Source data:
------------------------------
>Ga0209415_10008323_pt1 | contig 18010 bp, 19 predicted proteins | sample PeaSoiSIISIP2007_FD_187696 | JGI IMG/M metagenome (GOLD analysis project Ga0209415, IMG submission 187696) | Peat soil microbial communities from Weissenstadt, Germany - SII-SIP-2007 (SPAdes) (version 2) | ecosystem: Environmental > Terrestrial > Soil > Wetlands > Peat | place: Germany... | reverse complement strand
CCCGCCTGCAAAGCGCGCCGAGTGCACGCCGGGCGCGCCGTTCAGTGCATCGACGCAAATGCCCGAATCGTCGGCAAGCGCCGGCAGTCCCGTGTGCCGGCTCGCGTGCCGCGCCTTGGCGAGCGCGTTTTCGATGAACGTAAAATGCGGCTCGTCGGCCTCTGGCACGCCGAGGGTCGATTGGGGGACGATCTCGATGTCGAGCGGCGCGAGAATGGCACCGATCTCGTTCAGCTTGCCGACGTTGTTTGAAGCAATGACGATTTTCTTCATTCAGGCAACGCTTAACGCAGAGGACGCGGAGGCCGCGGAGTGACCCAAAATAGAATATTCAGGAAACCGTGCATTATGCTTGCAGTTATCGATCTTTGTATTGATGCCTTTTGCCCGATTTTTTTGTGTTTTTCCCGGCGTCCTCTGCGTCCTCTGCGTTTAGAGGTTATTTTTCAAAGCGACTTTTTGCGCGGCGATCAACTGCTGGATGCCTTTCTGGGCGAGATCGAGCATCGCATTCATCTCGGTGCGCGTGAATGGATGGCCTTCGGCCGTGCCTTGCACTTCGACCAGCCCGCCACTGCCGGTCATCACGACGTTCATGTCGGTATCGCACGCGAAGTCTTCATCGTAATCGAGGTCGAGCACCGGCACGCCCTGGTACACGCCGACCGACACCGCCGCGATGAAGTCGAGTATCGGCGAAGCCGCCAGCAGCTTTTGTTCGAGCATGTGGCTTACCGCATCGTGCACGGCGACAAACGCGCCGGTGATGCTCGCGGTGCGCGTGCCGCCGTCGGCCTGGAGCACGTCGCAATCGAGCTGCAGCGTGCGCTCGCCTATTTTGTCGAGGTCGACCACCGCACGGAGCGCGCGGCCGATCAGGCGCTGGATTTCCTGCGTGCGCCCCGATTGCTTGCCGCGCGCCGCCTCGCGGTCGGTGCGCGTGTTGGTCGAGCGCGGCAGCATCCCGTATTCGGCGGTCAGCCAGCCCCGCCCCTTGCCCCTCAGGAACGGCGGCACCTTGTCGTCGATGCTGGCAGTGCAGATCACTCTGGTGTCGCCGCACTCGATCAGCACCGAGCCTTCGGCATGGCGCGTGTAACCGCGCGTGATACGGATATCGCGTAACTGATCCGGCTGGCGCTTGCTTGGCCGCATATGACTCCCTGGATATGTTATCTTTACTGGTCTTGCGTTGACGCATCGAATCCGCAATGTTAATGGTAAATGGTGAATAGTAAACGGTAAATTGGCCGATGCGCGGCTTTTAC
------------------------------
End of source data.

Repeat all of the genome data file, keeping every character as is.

>Ga0209415_10008323_pt1 | contig 18010 bp, 19 predicted proteins | sample PeaSoiSIISIP2007_FD_187696 | JGI IMG/M metagenome (GOLD analysis project Ga0209415, IMG submission 187696) | Peat soil microbial communities from Weissenstadt, Germany - SII-SIP-2007 (SPAdes) (version 2) | ecosystem: Environmental > Terrestrial > Soil > Wetlands > Peat | place: Germany... | reverse complement strand
CCCGCCTGCAAAGCGCGCCGAGTGCACGCCGGGCGCGCCGTTCAGTGCATCGACGCAAATGCCCGAATCGTCGGCAAGCGCCGGCAGTCCCGTGTGCCGGCTCGCGTGCCGCGCCTTGGCGAGCGCGTTTTCGATGAACGTAAAATGCGGCTCGTCGGCCTCTGGCACGCCGAGGGTCGATTGGGGGACGATCTCGATGTCGAGCGGCGCGAGAATGGCACCGATCTCGTTCAGCTTGCCGACGTTGTTTGAAGCAATGACGATTTTCTTCATTCAGGCAACGCTTAACGCAGAGGACGCGGAGGCCGCGGAGTGACCCAAAATAGAATATTCAGGAAACCGTGCATTATGCTTGCAGTTATCGATCTTTGTATTGATGCCTTTTGCCCGATTTTTTTGTGTTTTTCCCGGCGTCCTCTGCGTCCTCTGCGTTTAGAGGTTATTTTTCAAAGCGACTTTTTGCGCGGCGATCAACTGCTGGATGCCTTTCTGGGCGAGATCGAGCATCGCATTCATCTCGGTGCGCGTGAATGGATGGCCTTCGGCCGTGCCTTGCACTTCGACCAGCCCGCCACTGCCGGTCATCACGACGTTCATGTCGGTATCGCACGCGAAGTCTTCATCGTAATCGAGGTCGAGCACCGGCACGCCCTGGTACACGCCGACCGACACCGCCGCGATGAAGTCGAGTATCGGCGAAGCCGCCAGCAGCTTTTGTTCGAGCATGTGGCTTACCGCATCGTGCACGGCGACAAACGCGCCGGTGATGCTCGCGGTGCGCGTGCCGCCGTCGGCCTGGAGCACGTCGCAATCGAGCTGCAGCGTGCGCTCGCCTATTTTGTCGAGGTCGACCACCGCACGGAGCGCGCGGCCGATCAGGCGCTGGATTTCCTGCGTGCGCCCCGATTGCTTGCCGCGCGCCGCCTCGCGGTCGGTGCGCGTGTTGGTCGAGCGCGGCAGCATCCCGTATTCGGCGGTCAGCCAGCCCCGCCCCTTGCCCCTCAGGAACGGCGGCACCTTGTCGTCGATGCTGGCAGTGCAGATCACTCTGGTGTCGCCGCACTCGATCAGCACCGAGCCTTCGGCATGGCGCGTGTAACCGCGCGTGATACGGATATCGCGTAACTGATCCGGCTGGCGCTTGCTTGGCCGCATATGACTCCCTGGATATGTTATCTTTACTGGTCTTGCGTTGACGCATCGAATCCGCAATGTTAATGGTAAATGGTGAATAGTAAACGGTAAATTGGCCGATGCGCGGCTTTTAC